I still have and use my Blink from 2011. There are a few issues with the unit. Searches on here will locate them and how to fix them. The first problem is the one you found out about. The handles have trouble dealing with the full 30a rating of the unit. These units were sold to LEAF and Volt owners whose cars could only do 16a charging. 3 or 4 years after that, as cars that could charge at higher amperages started to use these EVSEs, both private and public, some of the handles started melting, the most public being Tony Williams' RAV4EV whose inlet port was destroyed. Blink's response to this problem was to remotely program the units to charge at 24a max, rather than replace the defective handles. User GlennD here has had good luck soldering old Blink handles to beat the problem. On my personal unit, the handle failed because of a broken wire, so I replaced the cable and handle. There is a service menu that can be accessed to force the units back to 30a if one wishes to.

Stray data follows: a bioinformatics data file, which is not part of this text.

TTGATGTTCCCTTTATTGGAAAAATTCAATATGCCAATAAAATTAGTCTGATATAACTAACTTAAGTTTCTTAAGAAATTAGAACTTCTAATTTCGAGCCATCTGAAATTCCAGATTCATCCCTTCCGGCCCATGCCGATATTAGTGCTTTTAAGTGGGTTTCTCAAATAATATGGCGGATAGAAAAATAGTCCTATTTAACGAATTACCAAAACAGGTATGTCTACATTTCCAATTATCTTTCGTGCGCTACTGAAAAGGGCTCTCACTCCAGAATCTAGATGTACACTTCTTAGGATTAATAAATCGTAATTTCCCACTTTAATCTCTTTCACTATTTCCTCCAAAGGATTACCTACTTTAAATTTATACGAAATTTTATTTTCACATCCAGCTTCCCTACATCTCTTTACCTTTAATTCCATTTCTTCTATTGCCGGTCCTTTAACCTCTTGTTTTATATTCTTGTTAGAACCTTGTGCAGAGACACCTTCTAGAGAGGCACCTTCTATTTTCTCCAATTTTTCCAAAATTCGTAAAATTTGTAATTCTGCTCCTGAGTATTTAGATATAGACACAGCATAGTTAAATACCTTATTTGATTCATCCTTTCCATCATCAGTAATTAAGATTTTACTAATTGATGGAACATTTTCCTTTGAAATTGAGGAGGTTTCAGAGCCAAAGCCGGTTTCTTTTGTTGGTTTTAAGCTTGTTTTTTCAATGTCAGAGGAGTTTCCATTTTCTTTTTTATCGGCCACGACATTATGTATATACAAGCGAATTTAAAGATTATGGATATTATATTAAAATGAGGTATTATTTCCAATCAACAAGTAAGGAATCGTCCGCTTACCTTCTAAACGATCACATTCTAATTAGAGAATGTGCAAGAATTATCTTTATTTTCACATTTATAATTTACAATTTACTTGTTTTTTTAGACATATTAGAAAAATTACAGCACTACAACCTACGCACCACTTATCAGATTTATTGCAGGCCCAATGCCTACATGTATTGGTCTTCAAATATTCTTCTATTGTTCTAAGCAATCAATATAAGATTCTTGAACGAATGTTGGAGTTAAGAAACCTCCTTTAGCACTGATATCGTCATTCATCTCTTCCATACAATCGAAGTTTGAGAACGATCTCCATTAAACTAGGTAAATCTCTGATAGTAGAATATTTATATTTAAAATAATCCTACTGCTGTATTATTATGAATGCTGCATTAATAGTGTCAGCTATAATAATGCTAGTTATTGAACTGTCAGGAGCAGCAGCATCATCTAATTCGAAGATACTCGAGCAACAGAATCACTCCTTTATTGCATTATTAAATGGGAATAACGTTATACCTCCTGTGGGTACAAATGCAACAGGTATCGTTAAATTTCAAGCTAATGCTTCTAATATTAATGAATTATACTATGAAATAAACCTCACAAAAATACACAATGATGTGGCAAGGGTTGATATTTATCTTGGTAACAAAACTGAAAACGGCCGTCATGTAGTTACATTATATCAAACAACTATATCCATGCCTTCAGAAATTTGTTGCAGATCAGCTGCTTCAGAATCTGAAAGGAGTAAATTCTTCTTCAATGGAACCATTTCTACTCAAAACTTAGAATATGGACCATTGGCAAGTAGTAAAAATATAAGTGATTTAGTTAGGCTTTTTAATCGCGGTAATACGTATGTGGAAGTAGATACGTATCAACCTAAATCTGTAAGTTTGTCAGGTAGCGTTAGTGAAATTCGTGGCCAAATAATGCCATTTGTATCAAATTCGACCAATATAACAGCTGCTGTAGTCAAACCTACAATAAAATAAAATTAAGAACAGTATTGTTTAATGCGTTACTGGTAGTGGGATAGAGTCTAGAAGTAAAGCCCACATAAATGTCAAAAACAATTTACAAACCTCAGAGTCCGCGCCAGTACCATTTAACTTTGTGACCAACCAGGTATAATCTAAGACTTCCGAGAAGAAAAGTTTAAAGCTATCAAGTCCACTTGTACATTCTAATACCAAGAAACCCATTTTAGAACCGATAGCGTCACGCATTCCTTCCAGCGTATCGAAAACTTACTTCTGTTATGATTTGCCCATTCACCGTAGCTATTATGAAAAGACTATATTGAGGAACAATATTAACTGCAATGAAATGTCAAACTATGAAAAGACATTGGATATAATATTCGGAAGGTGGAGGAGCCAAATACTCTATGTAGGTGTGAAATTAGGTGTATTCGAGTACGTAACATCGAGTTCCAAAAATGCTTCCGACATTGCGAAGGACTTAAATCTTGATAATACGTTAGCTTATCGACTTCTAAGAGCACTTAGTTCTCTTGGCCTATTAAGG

The second problem was false errors from the GFI function in the unit. This was fixed under warranty by Blink for folks who reported it during the warranty period. The general cause was bad crimps on the wires going to the current sensors. There is a thread on here that links to a detailed procedure that can be done by a handy enough user to fix the problem.
The final problem these units have is a tendency to have their firmware corrupted. The firmware resides on an SD card, which can be copied and saved so that you can make a new card if that ever happens to you.
Despite all this, many of these are still working fine and the units have lots of features that other units don't have, like fairly sophisticated scheduling of charging and the ability to track dollar cost of electricity based on time of use rates. They also log usage to the Blink site, and I can still access 7+ years of charging history even today.
2014 Rav4 EV, Blizzard Pearl White
2011 LEAF SL w/QC, Blue Ocean, returned at end of lease